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Two-thirds of used disc drives on Craigslist and eBay contain sensitive data

Corporate information and personally identifiable data left on unwiped drives

A padlock on a motherboard surrounded by keys

Two in three used hard drives sold on Craigslist and eBay could contain sensitive corporate information or data that identify the former owner, according to a new study.

From a haul of 200 randomly bought hard drives listed on Craigslist and eBay, Blancco Technology Group found that around 67 per cent of the used drives contained personally identifiable information and 11 per cent held sensitive corporate data, including company emails, CRM records and spreadsheets containing sales projections and product inventories.

The company said its findings show how "easy, common and dangerous" it was when businesses buy back and/or resell used electronics without properly wiping all data from them. It said that firms failing to wipe drive drives clean before they are resold, repurposed or recycled can cause irreparable damage to customer loyalty, brand reputation and sales, both near-term and long-term.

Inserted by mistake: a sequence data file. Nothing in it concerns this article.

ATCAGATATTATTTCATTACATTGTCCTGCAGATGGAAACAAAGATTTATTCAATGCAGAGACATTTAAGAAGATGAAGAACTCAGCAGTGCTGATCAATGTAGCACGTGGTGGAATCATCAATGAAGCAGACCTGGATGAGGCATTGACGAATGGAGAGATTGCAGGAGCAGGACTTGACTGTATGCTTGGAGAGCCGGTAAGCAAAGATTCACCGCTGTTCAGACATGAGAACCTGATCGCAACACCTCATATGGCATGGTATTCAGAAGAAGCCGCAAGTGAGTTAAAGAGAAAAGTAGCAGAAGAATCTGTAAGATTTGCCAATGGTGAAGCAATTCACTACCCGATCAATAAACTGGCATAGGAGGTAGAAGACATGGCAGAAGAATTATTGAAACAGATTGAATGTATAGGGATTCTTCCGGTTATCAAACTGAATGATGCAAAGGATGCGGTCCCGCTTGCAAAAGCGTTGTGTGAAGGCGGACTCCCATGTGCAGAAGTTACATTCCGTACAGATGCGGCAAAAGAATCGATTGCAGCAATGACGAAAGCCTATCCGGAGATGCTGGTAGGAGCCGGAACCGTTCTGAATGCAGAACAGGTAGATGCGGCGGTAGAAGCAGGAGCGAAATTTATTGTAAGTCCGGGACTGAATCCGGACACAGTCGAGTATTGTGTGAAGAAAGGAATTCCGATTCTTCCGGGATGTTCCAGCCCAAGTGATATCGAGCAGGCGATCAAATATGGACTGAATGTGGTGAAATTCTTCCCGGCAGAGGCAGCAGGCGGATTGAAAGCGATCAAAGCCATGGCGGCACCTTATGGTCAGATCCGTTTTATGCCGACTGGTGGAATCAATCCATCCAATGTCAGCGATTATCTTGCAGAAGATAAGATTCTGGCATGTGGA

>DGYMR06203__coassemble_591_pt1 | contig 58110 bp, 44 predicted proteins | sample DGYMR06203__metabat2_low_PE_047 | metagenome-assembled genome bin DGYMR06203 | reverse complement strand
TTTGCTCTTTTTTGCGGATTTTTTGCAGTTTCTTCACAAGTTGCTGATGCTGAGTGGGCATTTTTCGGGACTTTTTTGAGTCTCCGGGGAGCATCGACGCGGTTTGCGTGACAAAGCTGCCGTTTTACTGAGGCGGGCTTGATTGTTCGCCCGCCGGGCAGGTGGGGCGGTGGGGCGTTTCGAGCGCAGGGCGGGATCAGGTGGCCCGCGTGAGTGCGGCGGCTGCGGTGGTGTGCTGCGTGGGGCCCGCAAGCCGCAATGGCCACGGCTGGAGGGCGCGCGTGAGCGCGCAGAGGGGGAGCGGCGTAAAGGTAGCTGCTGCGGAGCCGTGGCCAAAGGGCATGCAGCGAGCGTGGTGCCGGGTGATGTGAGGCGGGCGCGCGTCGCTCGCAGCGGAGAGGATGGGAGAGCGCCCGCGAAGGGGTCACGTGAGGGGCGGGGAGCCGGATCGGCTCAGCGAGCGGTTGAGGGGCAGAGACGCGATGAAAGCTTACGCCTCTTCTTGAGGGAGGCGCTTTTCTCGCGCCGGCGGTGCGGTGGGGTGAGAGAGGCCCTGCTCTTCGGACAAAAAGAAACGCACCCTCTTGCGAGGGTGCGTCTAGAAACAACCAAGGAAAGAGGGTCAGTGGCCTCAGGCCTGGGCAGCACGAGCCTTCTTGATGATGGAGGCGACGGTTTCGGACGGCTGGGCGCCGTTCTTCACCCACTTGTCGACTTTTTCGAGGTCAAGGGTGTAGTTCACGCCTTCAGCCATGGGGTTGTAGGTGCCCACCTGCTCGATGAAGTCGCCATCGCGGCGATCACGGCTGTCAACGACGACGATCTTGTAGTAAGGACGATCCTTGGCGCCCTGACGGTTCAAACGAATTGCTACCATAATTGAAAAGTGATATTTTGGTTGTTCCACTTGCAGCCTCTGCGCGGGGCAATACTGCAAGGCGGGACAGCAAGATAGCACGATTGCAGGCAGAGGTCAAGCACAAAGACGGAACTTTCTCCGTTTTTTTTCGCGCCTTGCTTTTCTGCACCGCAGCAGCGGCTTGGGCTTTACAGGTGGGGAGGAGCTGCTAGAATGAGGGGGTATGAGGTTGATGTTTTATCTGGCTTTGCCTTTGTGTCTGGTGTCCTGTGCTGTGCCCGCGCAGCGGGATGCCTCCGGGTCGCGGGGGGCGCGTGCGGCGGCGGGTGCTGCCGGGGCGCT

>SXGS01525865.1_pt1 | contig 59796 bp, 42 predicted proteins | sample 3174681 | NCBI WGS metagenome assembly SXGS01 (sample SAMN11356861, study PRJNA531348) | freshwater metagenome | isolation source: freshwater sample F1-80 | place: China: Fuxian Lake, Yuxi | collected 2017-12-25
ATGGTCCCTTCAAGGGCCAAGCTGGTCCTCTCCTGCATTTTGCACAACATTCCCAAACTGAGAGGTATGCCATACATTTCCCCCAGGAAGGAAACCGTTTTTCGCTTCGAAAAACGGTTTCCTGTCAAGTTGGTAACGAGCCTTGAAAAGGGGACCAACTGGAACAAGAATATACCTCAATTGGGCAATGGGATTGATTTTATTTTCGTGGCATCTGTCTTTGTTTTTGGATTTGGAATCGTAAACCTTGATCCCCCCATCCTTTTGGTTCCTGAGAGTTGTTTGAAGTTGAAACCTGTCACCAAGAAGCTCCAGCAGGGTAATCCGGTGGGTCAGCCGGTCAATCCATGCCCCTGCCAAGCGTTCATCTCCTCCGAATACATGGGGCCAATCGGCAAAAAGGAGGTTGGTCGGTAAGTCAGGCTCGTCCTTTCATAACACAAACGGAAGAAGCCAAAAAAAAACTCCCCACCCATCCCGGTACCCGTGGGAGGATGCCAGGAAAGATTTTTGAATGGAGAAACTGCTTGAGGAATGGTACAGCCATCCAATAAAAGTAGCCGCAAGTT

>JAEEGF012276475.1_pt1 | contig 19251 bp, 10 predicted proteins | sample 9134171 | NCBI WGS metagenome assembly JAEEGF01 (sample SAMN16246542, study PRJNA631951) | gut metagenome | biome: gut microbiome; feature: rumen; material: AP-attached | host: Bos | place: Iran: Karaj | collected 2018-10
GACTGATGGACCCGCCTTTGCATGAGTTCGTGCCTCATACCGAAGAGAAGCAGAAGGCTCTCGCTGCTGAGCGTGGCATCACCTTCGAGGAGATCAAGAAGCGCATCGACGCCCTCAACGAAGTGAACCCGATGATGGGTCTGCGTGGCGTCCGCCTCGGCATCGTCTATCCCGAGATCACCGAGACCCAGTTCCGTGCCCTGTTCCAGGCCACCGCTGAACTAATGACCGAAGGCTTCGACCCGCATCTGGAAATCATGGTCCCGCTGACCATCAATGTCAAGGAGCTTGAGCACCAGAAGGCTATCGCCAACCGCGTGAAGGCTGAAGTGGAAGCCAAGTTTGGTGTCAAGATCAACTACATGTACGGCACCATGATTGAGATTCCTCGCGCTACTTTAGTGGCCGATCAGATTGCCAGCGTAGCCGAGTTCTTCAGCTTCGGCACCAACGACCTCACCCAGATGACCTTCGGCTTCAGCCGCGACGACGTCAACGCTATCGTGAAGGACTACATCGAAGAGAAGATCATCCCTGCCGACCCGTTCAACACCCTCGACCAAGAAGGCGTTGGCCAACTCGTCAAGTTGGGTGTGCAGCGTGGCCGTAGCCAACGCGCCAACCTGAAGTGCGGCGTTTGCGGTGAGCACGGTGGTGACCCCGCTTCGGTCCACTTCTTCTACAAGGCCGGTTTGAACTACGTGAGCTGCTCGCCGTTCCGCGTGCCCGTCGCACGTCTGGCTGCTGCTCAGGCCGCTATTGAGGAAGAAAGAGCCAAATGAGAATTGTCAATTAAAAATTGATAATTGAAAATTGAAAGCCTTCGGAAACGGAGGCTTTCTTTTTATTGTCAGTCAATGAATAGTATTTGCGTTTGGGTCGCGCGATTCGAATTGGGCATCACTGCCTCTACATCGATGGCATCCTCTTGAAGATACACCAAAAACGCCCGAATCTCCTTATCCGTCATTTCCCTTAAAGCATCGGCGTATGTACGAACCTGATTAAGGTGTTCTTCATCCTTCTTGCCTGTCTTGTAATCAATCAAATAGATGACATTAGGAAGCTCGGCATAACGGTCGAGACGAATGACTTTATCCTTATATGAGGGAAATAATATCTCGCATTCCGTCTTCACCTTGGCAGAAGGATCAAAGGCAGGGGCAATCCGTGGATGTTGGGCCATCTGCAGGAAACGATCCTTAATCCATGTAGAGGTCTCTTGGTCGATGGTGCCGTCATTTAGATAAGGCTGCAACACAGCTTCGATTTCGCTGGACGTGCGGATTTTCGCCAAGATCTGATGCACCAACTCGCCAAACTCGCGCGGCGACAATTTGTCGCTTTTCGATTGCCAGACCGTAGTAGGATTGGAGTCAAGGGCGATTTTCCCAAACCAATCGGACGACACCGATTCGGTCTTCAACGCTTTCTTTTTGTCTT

On 36 per cent of the used HDDs and SSDs containing residual data, users previously attempted to wipe the drives clean by dragging files to the Recycle Bin or using the delete button. A quick format was performed on nearly half (40 per cent) of the used drives with residual data found on them.

Out of the 200 used drives, only 10 per cent had a secure data erasure method performed on them, according to the research.

"With the Ashley Madison hack, in particular, users who wanted to make sure all of their data was erased from the dating site put all of their trust into the site's $20 'Full Delete' program," said Paul Henry, IT security consultant at Blancco Technology Group.

"Even though the obvious identifiers had been removed, enough information was left to expose the site's users. The big lesson for Ashley Madison and any other type of business should be to test that your deletion methods are adequate and to not blindly trust that simply 'deleting' data will truly get rid of all of it for good. Remaining data can still be accessed and recovered unless the data is securely and permanently erased," he added.

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